Five red cards and 17 yellow cards have been dished out at this World Cup; the highest number since the first Cup kicked off in 1987.
Twenty-eight games have been played here in Japan. There are still 20 to go and the confetti of colours will continue to be brandished in the faces of often bewildered players because World Rugby is committed to punishing contact against an opponent's head, whether it's accidental or otherwise.
There's no going back.
Will the game suddenly become safer as a result? Probably not. Rugby is a collision-based game of constantly moving parts which at the highest level is played at a freakishly high pace. Contact with the head will never be removed.
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This is not a criticism of World Rugby's desire to improve the safety of players – the game's ruling body has a responsibility to do so – but the reality is there will still be head injuries; that's just a fact.
Another is that as a result of the crackdown a lot more players will be sent off, probably over the coming weeks during the knockout phase when the intensity and desperation of the players go to ever-higher levels.
We can't blame the officials, because they've been left in no doubt about how they should rule on tackle height. But the difficulty for World Rugby now, apart from the glaring inconsistencies of the judiciary in apportioning sanctions for foul play, is that there are few allowances for how the ball is being carried into contact.
The reason neither Nepo Laulala nor Ofa Tuungafasi was red-carded for high tackles during the All Blacks' 71-9 victory over Namibia at Tokyo Stadium was that the ball carrier was falling at the time of contact. That was the official "mitigating circumstance" described by referee Pascal Gauzere.
But if the ball carrier hadn't been falling it wouldn't have been a high tackle.
It's a catch-22 situation which will no doubt be used as a defence by the finest legal minds money can buy here.
As an aside, England's Piers Francis must have employed one of the finest to escape a ban for his shoulder to the head of USA fullback Will Hooley, an ugly hit which looked very similar to Tomas Lavinini's against Englishman Owen Farrell recently.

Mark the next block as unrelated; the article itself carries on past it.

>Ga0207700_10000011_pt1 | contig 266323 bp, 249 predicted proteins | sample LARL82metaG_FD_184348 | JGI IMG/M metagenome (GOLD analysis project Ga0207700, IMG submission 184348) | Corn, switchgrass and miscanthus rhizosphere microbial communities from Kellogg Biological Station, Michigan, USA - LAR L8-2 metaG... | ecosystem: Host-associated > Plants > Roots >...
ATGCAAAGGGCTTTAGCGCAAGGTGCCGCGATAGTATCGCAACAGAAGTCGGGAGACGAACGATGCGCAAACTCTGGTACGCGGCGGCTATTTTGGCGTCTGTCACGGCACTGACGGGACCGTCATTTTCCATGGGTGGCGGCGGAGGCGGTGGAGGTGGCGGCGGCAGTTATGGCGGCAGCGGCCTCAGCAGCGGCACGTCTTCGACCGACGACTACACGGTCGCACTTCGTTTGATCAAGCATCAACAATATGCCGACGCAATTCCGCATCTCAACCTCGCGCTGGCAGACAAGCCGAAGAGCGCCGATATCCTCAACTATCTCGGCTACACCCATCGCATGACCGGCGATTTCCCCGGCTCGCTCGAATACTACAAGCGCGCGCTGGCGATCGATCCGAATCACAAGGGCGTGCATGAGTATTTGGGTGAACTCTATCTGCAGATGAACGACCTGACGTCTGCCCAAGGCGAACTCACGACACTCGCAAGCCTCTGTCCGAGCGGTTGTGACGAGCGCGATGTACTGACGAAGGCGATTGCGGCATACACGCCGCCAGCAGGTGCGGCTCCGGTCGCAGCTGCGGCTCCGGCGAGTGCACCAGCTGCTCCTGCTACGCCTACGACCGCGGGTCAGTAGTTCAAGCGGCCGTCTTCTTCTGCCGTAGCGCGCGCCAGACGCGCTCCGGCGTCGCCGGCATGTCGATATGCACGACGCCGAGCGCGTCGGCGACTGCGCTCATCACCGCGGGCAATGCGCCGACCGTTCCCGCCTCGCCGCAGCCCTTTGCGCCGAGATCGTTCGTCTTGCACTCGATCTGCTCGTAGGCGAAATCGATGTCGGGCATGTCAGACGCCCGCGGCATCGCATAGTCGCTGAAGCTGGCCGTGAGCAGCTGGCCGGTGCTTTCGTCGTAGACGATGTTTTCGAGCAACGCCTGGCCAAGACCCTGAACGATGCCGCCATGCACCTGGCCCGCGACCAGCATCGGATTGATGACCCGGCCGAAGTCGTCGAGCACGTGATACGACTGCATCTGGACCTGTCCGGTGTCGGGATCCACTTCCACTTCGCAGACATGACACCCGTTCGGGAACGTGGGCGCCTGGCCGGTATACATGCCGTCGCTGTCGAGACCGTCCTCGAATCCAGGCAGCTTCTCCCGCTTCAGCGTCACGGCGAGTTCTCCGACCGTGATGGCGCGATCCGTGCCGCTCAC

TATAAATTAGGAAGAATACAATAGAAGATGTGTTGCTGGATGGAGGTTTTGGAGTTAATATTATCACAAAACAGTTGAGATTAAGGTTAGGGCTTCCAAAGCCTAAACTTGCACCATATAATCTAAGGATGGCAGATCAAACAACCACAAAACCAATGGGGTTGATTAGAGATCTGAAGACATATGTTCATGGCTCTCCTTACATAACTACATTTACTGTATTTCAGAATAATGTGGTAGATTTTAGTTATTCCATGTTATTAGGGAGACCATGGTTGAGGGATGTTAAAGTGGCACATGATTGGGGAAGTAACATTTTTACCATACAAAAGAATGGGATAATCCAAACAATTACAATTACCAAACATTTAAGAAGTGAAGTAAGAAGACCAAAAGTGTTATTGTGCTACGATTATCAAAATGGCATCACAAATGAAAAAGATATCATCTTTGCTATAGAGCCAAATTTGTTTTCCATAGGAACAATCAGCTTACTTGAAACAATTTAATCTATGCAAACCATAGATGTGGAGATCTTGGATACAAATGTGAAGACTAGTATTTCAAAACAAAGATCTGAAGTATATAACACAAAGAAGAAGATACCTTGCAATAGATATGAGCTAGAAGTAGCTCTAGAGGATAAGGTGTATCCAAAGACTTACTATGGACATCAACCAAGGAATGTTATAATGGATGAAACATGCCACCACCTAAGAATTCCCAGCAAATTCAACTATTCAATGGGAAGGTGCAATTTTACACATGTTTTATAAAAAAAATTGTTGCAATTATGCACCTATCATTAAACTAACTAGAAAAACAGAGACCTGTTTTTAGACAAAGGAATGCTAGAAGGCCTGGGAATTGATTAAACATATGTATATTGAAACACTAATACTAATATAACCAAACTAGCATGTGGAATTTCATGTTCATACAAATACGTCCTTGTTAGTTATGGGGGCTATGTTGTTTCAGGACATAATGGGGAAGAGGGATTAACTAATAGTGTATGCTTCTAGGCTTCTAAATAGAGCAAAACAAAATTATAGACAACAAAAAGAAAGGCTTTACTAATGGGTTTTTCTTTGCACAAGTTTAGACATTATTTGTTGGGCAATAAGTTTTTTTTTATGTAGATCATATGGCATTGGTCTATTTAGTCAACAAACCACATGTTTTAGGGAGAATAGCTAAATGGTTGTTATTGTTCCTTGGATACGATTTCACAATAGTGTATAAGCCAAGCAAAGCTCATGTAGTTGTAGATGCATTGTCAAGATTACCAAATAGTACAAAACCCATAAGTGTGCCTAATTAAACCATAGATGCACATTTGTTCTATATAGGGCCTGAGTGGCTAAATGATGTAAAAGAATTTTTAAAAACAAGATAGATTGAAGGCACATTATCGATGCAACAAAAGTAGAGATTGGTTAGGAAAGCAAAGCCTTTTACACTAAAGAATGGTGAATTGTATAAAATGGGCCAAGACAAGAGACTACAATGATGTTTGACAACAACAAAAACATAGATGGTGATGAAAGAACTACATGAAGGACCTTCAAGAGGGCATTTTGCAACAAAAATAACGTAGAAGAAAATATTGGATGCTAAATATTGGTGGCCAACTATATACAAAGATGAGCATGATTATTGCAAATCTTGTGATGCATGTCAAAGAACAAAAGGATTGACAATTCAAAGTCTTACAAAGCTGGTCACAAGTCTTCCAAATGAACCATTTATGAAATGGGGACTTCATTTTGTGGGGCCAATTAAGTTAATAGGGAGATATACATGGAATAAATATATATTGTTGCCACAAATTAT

The only difference was that the Argentine was red-carded and faces a ban of up to six weeks.
The other issue in terms of how the ball is being carried is the body height employed by tight forwards in particular. They go very low because that's how they've been taught. In fact, Pumas hooker Agustin Creevy leads with his head into virtually every contact.
That's a problem. Australia's Samu Kerevi was recently penalised for leading with his forearm; will we get to a point where players cannot dip their heads?
Players also must use their arms to tackle, and fair enough, but if you swing an arm into contact then you're more likely to connect with a player's head. It's a bit of a pickle and there's no easy solution for even one of the finest rugby minds in the game.
"I think the two yellow cards were fair under the guidelines we've got but it is tough," All Blacks coach Steve Hansen said.
"When a player is falling like that and you're committed there are going to be times when you make a connection and I'm not sure how you avoid that because if you don't use your arms then you're going to be done for a no-arms tackle. It is very difficult.
"I think that's why they've allowed the mitigating circumstances and it only becomes a yellow card. The powers that be have asked us to tidy it up and I think each team are doing their best but the circumstances are just about unavoidable and unfortunately, that's just where our game is at the moment."
Red or yellow - more cards are coming.